Tuesday 29 July 2014

Kind Hearts and Coronets (1949)

Syv Små Synder
I get the impression that from the late forties and a long way into the fifties the British Ealing Studios was a greenhouse for British comedy. Looking down the list I see a number of titles hailing from that studio so either that production company was really important or the Book has just fallen in love with it as has been known to do with some directors. “Kind Hearts and Coronets” is the first one of them and since I have bought myself an entire box set I suppose the next few month will tell me which way it is.

“Kind Hearts and Coronets” is very black comedy served with an extreme amount of style and class. Does that sound familiar? This is indeed a very British approach and some of their best comedies, be it movies or television series, use this formula. Selling something morbid or gruesome with almost deadpan elegance is a clash that is absurdly funny.

In this case however I cannot help thinking that this looks very much like Chaplin’s “Monsieur Verdoux”. They have that in common that our protagonist (or is it antagonist?) is a mass murder who is very casual and blasé about the lives he takes and instead of a lowlife thug he is an elegantier who has style and almost perfect manners. It is not entirely a rip-off, but close enough that I think it detracts from the movie.

In “Kind Hearts and Coronets” we follow the gentle Louis D'Ascoyne Mazzini (Dennis Prize), the outcast member of the landed D’Ascoyne family of higher nobility. His mother ran away with an Italian singer and was as a result cut off from the family. Her attempts at reconciliation were scuffed at and she ended up a bitter woman living in poverty. This bitterness was passed on to Louis who took it upon himself to get back at the D’Ascoyne family and since he was only number 10 or so down the list of succession he might himself become duke someday, if, you know, the others on that list should die.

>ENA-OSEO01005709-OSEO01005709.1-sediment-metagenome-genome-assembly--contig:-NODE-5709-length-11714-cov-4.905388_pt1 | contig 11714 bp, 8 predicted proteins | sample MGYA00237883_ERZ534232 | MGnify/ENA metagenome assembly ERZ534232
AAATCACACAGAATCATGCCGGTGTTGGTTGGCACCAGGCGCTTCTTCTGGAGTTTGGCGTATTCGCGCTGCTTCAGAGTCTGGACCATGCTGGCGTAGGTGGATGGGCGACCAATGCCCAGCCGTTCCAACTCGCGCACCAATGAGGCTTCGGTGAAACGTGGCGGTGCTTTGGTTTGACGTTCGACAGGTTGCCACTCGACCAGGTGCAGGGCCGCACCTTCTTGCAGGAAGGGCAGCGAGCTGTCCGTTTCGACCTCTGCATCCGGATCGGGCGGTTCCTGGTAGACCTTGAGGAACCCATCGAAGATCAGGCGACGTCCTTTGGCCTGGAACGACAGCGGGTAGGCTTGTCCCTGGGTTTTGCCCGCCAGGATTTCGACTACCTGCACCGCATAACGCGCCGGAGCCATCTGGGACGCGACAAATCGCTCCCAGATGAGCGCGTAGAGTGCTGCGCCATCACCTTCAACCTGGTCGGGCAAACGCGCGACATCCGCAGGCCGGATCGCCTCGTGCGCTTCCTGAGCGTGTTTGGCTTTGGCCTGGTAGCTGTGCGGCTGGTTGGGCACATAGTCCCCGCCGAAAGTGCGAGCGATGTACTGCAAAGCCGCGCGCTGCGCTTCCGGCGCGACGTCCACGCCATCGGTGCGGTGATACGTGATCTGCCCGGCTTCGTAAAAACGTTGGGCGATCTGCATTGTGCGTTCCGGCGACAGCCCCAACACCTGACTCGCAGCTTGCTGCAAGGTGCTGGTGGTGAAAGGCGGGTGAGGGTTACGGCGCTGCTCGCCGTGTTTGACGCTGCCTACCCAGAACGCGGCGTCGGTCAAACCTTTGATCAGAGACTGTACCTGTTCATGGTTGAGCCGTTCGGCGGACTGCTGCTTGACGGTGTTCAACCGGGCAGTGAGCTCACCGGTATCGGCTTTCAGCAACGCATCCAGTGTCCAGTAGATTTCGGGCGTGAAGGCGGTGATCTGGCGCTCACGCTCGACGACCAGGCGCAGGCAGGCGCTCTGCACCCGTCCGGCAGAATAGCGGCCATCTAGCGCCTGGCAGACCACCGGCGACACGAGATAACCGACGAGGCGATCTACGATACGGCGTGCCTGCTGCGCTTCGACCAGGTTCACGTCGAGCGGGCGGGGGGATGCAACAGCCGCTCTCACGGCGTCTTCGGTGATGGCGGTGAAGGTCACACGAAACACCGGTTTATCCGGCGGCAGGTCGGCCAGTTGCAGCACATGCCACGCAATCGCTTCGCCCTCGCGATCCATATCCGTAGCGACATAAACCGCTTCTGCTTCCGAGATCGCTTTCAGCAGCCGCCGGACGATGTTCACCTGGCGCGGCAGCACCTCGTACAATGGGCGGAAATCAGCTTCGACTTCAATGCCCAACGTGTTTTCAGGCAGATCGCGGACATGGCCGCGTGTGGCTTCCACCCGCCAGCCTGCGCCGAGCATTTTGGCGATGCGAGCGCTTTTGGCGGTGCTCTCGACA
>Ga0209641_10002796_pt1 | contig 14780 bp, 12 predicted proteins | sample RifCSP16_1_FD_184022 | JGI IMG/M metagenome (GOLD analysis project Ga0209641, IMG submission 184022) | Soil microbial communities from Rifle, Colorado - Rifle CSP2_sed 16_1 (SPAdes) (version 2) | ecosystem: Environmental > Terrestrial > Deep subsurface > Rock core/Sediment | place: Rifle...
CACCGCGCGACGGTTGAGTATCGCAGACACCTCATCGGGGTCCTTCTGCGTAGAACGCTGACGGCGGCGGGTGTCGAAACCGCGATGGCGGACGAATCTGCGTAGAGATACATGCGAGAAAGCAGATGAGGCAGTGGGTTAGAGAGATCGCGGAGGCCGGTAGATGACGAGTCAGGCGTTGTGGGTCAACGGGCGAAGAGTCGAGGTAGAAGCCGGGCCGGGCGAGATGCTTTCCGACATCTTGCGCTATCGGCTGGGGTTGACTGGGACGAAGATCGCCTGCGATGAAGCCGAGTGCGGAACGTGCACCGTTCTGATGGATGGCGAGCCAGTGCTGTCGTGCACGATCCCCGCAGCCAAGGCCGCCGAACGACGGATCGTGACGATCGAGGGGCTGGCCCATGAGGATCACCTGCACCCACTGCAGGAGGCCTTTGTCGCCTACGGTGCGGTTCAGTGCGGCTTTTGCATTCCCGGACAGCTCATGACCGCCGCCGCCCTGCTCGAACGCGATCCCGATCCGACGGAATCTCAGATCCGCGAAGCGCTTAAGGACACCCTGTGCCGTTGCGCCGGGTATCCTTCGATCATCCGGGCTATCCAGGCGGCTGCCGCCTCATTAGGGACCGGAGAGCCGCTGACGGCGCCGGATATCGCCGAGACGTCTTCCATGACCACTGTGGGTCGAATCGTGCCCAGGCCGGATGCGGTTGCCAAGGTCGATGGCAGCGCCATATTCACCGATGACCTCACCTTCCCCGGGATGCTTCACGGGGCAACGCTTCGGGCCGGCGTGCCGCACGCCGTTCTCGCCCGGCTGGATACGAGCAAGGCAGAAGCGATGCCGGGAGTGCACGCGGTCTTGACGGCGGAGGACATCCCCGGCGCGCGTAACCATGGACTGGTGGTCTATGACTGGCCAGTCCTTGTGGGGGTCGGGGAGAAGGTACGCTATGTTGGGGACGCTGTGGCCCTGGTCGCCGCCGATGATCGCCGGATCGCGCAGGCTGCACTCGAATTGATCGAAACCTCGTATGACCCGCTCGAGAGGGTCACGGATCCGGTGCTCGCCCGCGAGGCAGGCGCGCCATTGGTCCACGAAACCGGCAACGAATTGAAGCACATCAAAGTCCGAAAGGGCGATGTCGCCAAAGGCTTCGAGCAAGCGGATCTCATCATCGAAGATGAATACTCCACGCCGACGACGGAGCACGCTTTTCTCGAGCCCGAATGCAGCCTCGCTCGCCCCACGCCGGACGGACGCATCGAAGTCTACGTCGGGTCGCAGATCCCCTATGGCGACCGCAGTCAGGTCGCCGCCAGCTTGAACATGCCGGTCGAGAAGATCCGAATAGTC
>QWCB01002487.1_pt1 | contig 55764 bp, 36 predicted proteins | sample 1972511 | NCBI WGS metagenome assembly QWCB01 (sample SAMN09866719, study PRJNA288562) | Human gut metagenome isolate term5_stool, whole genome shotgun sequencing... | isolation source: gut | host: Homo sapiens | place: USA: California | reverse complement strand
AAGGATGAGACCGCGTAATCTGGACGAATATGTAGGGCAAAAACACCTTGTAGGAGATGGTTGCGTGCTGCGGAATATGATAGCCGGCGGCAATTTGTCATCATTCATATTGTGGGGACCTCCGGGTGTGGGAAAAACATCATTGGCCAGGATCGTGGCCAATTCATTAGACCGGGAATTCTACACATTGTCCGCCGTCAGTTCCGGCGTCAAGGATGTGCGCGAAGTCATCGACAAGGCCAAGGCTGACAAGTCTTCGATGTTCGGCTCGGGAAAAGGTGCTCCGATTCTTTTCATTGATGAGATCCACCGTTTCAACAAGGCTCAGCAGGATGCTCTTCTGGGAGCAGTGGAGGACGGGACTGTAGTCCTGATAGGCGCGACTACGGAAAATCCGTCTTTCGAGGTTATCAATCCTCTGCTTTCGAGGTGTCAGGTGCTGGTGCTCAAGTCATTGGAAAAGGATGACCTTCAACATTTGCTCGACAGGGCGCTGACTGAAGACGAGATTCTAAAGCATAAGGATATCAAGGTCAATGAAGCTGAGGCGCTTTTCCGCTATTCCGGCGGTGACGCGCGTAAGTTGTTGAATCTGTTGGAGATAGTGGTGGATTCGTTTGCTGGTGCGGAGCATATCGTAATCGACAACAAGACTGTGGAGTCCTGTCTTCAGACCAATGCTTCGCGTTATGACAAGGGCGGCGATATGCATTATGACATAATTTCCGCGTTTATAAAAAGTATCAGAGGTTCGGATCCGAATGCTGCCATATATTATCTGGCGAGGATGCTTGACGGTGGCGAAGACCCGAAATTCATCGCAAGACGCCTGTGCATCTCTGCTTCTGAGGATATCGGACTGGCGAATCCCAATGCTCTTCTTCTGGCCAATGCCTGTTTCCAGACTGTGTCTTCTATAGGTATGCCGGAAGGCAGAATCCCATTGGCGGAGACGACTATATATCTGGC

This is the story of Louis life as he recounts it in his prison cell. We know he is convicted for murder and that he is to die at dawn, and now he writes down his life story to pass the time until the executioner arrives. We also know that at this point in life he has become a duke so somehow all those before him must have disappeared.

The story of how that happened is the main part of the film.

Every member of the D’Ascoyne family (except for Louis himself) is played by Alec Guinness, though I would not have guessed since each and every one of them looks and acts very different from the others. They do have that in common that they are a bit on the quirky side ranging from slightly odd to outright insane. Although arrogant beyond measure they are however not the types you would wish death on. Some of them are even quite likable. That does not deter young Louis Mazzini. He is entirely cool about his mission.

Some die directly by his hand. Some act so stupidly that that hand is hardly visible and some, like the admiral does not even need a hand and suddenly Louis is a duke.

Meanwhile Louis has made two female acquaintances. One is Sibella (Joan Greenwood) with whom Louis grew up, flirted with, but ultimately was dumped by in favor of a dull character of a much better position. Of course as Louis gradually increases in rank and gets closer and closer to the dukedom Sibella realizes her mistake and seeks him out. It is a cat and mouse game with the two of them and elegant and polite as they are they match each other very well in being underhanded and deceitful.